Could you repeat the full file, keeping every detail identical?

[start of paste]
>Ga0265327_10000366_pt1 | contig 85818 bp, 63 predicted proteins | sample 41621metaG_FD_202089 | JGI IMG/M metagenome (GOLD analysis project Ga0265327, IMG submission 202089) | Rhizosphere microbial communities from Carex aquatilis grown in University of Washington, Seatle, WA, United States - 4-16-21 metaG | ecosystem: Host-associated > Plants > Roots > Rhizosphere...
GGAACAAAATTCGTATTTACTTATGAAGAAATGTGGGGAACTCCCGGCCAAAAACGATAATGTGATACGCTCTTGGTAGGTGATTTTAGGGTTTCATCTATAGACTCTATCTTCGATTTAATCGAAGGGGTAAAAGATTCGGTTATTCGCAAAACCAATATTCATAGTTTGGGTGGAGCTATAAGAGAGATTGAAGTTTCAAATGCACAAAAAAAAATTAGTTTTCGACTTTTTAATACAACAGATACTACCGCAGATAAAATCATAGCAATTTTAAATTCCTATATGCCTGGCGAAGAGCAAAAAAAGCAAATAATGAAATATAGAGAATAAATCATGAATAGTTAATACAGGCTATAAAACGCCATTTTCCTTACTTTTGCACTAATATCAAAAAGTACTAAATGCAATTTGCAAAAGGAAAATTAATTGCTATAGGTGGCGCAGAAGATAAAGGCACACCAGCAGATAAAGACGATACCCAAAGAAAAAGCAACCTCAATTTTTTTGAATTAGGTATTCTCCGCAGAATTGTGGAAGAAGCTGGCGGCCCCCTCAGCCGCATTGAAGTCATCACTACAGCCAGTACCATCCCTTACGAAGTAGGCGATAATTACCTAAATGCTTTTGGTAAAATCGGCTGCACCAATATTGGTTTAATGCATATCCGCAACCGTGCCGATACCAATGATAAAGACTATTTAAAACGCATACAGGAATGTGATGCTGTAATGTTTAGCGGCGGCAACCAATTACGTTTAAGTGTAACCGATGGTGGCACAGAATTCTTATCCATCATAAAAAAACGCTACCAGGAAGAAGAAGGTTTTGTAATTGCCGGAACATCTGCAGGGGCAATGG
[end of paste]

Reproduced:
>Ga0265327_10000366_pt1 | contig 85818 bp, 63 predicted proteins | sample 41621metaG_FD_202089 | JGI IMG/M metagenome (GOLD analysis project Ga0265327, IMG submission 202089) | Rhizosphere microbial communities from Carex aquatilis grown in University of Washington, Seatle, WA, United States - 4-16-21 metaG | ecosystem: Host-associated > Plants > Roots > Rhizosphere...
GGAACAAAATTCGTATTTACTTATGAAGAAATGTGGGGAACTCCCGGCCAAAAACGATAATGTGATACGCTCTTGGTAGGTGATTTTAGGGTTTCATCTATAGACTCTATCTTCGATTTAATCGAAGGGGTAAAAGATTCGGTTATTCGCAAAACCAATATTCATAGTTTGGGTGGAGCTATAAGAGAGATTGAAGTTTCAAATGCACAAAAAAAAATTAGTTTTCGACTTTTTAATACAACAGATACTACCGCAGATAAAATCATAGCAATTTTAAATTCCTATATGCCTGGCGAAGAGCAAAAAAAGCAAATAATGAAATATAGAGAATAAATCATGAATAGTTAATACAGGCTATAAAACGCCATTTTCCTTACTTTTGCACTAATATCAAAAAGTACTAAATGCAATTTGCAAAAGGAAAATTAATTGCTATAGGTGGCGCAGAAGATAAAGGCACACCAGCAGATAAAGACGATACCCAAAGAAAAAGCAACCTCAATTTTTTTGAATTAGGTATTCTCCGCAGAATTGTGGAAGAAGCTGGCGGCCCCCTCAGCCGCATTGAAGTCATCACTACAGCCAGTACCATCCCTTACGAAGTAGGCGATAATTACCTAAATGCTTTTGGTAAAATCGGCTGCACCAATATTGGTTTAATGCATATCCGCAACCGTGCCGATACCAATGATAAAGACTATTTAAAACGCATACAGGAATGTGATGCTGTAATGTTTAGCGGCGGCAACCAATTACGTTTAAGTGTAACCGATGGTGGCACAGAATTCTTATCCATCATAAAAAAACGCTACCAGGAAGAAGAAGGTTTTGTAATTGCCGGAACATCTGCAGGGGCAATGG